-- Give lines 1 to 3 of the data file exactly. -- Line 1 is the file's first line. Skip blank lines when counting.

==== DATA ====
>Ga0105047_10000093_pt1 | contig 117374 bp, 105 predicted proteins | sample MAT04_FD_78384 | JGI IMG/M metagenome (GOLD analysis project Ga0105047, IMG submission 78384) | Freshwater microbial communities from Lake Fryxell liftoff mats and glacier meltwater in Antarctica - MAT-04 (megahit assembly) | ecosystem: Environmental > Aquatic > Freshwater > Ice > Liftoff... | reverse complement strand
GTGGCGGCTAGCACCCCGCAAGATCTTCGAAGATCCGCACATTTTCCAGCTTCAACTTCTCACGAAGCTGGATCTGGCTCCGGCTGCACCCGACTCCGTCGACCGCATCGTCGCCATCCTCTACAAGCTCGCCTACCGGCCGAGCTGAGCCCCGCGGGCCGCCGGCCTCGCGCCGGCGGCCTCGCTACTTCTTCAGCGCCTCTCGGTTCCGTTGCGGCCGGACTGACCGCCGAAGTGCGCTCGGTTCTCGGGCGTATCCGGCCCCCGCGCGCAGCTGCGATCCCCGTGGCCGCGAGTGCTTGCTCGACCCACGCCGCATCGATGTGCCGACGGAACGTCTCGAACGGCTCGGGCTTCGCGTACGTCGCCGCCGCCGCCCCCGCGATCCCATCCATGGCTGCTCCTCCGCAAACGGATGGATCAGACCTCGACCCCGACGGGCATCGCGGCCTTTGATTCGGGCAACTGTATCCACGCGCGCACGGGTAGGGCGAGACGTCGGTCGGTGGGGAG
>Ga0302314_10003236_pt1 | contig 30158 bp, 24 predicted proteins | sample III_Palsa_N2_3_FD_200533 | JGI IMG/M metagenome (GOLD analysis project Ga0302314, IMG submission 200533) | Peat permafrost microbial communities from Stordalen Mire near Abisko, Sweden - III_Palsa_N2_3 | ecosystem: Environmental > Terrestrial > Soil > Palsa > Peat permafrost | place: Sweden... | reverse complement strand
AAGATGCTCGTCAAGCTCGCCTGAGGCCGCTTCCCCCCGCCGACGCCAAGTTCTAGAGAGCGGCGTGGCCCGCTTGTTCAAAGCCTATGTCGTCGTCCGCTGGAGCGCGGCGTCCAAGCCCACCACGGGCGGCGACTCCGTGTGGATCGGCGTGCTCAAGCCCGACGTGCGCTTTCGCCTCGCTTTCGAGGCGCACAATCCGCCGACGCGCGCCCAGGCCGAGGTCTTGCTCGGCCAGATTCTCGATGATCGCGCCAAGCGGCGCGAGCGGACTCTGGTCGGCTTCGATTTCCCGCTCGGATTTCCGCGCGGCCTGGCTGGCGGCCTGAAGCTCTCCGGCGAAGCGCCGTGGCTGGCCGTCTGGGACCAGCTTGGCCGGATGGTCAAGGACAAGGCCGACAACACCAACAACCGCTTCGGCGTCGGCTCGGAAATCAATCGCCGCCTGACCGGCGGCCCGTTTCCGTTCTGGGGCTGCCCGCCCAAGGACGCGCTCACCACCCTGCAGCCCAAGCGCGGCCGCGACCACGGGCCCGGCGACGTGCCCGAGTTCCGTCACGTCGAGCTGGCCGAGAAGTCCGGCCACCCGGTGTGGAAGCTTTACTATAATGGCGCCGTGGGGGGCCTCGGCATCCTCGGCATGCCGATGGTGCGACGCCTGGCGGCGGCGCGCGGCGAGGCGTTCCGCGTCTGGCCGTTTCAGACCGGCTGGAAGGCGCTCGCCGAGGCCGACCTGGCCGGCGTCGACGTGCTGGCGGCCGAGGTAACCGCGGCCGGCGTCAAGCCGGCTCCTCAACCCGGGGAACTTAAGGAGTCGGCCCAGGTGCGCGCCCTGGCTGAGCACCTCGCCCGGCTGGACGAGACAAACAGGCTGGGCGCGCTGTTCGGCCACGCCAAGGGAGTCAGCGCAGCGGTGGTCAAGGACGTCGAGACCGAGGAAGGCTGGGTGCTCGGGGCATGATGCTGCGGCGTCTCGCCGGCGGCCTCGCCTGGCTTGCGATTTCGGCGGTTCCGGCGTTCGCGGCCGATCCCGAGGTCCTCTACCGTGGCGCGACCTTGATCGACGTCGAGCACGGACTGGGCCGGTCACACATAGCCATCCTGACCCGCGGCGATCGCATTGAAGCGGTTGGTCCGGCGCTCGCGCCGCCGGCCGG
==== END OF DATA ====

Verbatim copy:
>Ga0105047_10000093_pt1 | contig 117374 bp, 105 predicted proteins | sample MAT04_FD_78384 | JGI IMG/M metagenome (GOLD analysis project Ga0105047, IMG submission 78384) | Freshwater microbial communities from Lake Fryxell liftoff mats and glacier meltwater in Antarctica - MAT-04 (megahit assembly) | ecosystem: Environmental > Aquatic > Freshwater > Ice > Liftoff... | reverse complement strand
GTGGCGGCTAGCACCCCGCAAGATCTTCGAAGATCCGCACATTTTCCAGCTTCAACTTCTCACGAAGCTGGATCTGGCTCCGGCTGCACCCGACTCCGTCGACCGCATCGTCGCCATCCTCTACAAGCTCGCCTACCGGCCGAGCTGAGCCCCGCGGGCCGCCGGCCTCGCGCCGGCGGCCTCGCTACTTCTTCAGCGCCTCTCGGTTCCGTTGCGGCCGGACTGACCGCCGAAGTGCGCTCGGTTCTCGGGCGTATCCGGCCCCCGCGCGCAGCTGCGATCCCCGTGGCCGCGAGTGCTTGCTCGACCCACGCCGCATCGATGTGCCGACGGAACGTCTCGAACGGCTCGGGCTTCGCGTACGTCGCCGCCGCCGCCCCCGCGATCCCATCCATGGCTGCTCCTCCGCAAACGGATGGATCAGACCTCGACCCCGACGGGCATCGCGGCCTTTGATTCGGGCAACTGTATCCACGCGCGCACGGGTAGGGCGAGACGTCGGTCGGTGGGGAG
>Ga0302314_10003236_pt1 | contig 30158 bp, 24 predicted proteins | sample III_Palsa_N2_3_FD_200533 | JGI IMG/M metagenome (GOLD analysis project Ga0302314, IMG submission 200533) | Peat permafrost microbial communities from Stordalen Mire near Abisko, Sweden - III_Palsa_N2_3 | ecosystem: Environmental > Terrestrial > Soil > Palsa > Peat permafrost | place: Sweden... | reverse complement strand